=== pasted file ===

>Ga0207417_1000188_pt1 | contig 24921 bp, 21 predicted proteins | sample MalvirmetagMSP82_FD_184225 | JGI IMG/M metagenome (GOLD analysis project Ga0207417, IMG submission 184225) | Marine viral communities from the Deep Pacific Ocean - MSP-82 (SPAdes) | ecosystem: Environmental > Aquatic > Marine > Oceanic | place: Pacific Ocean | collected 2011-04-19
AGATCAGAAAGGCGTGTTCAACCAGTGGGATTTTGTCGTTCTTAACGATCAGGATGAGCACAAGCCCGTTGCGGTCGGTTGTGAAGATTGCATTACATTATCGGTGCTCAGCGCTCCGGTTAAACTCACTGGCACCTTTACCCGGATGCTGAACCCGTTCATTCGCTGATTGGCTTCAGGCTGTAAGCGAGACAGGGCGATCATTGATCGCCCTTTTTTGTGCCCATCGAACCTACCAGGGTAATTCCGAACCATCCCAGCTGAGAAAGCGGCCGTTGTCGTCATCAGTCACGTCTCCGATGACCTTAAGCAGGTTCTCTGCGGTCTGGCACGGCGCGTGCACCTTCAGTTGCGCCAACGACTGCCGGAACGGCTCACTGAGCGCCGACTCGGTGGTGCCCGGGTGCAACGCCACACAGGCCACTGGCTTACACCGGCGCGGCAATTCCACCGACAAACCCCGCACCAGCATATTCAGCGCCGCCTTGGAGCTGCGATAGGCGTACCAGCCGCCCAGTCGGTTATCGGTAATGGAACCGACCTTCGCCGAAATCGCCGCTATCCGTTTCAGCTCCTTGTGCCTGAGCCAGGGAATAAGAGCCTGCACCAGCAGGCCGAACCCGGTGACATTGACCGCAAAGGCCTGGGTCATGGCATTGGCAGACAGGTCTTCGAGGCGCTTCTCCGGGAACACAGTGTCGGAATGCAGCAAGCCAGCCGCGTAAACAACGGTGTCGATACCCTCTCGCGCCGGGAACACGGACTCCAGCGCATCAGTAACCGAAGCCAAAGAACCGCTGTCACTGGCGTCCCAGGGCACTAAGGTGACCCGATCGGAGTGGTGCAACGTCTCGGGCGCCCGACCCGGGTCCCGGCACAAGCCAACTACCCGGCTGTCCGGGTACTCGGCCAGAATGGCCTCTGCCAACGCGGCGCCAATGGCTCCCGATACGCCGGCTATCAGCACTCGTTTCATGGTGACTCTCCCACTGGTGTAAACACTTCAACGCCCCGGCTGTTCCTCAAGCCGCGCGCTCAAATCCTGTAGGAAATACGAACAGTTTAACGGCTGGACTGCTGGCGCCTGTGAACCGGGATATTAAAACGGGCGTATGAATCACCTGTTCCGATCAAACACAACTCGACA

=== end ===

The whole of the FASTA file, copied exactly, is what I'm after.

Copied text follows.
>Ga0207417_1000188_pt1 | contig 24921 bp, 21 predicted proteins | sample MalvirmetagMSP82_FD_184225 | JGI IMG/M metagenome (GOLD analysis project Ga0207417, IMG submission 184225) | Marine viral communities from the Deep Pacific Ocean - MSP-82 (SPAdes) | ecosystem: Environmental > Aquatic > Marine > Oceanic | place: Pacific Ocean | collected 2011-04-19
AGATCAGAAAGGCGTGTTCAACCAGTGGGATTTTGTCGTTCTTAACGATCAGGATGAGCACAAGCCCGTTGCGGTCGGTTGTGAAGATTGCATTACATTATCGGTGCTCAGCGCTCCGGTTAAACTCACTGGCACCTTTACCCGGATGCTGAACCCGTTCATTCGCTGATTGGCTTCAGGCTGTAAGCGAGACAGGGCGATCATTGATCGCCCTTTTTTGTGCCCATCGAACCTACCAGGGTAATTCCGAACCATCCCAGCTGAGAAAGCGGCCGTTGTCGTCATCAGTCACGTCTCCGATGACCTTAAGCAGGTTCTCTGCGGTCTGGCACGGCGCGTGCACCTTCAGTTGCGCCAACGACTGCCGGAACGGCTCACTGAGCGCCGACTCGGTGGTGCCCGGGTGCAACGCCACACAGGCCACTGGCTTACACCGGCGCGGCAATTCCACCGACAAACCCCGCACCAGCATATTCAGCGCCGCCTTGGAGCTGCGATAGGCGTACCAGCCGCCCAGTCGGTTATCGGTAATGGAACCGACCTTCGCCGAAATCGCCGCTATCCGTTTCAGCTCCTTGTGCCTGAGCCAGGGAATAAGAGCCTGCACCAGCAGGCCGAACCCGGTGACATTGACCGCAAAGGCCTGGGTCATGGCATTGGCAGACAGGTCTTCGAGGCGCTTCTCCGGGAACACAGTGTCGGAATGCAGCAAGCCAGCCGCGTAAACAACGGTGTCGATACCCTCTCGCGCCGGGAACACGGACTCCAGCGCATCAGTAACCGAAGCCAAAGAACCGCTGTCACTGGCGTCCCAGGGCACTAAGGTGACCCGATCGGAGTGGTGCAACGTCTCGGGCGCCCGACCCGGGTCCCGGCACAAGCCAACTACCCGGCTGTCCGGGTACTCGGCCAGAATGGCCTCTGCCAACGCGGCGCCAATGGCTCCCGATACGCCGGCTATCAGCACTCGTTTCATGGTGACTCTCCCACTGGTGTAAACACTTCAACGCCCCGGCTGTTCCTCAAGCCGCGCGCTCAAATCCTGTAGGAAATACGAACAGTTTAACGGCTGGACTGCTGGCGCCTGTGAACCGGGATATTAAAACGGGCGTATGAATCACCTGTTCCGATCAAACACAACTCGACA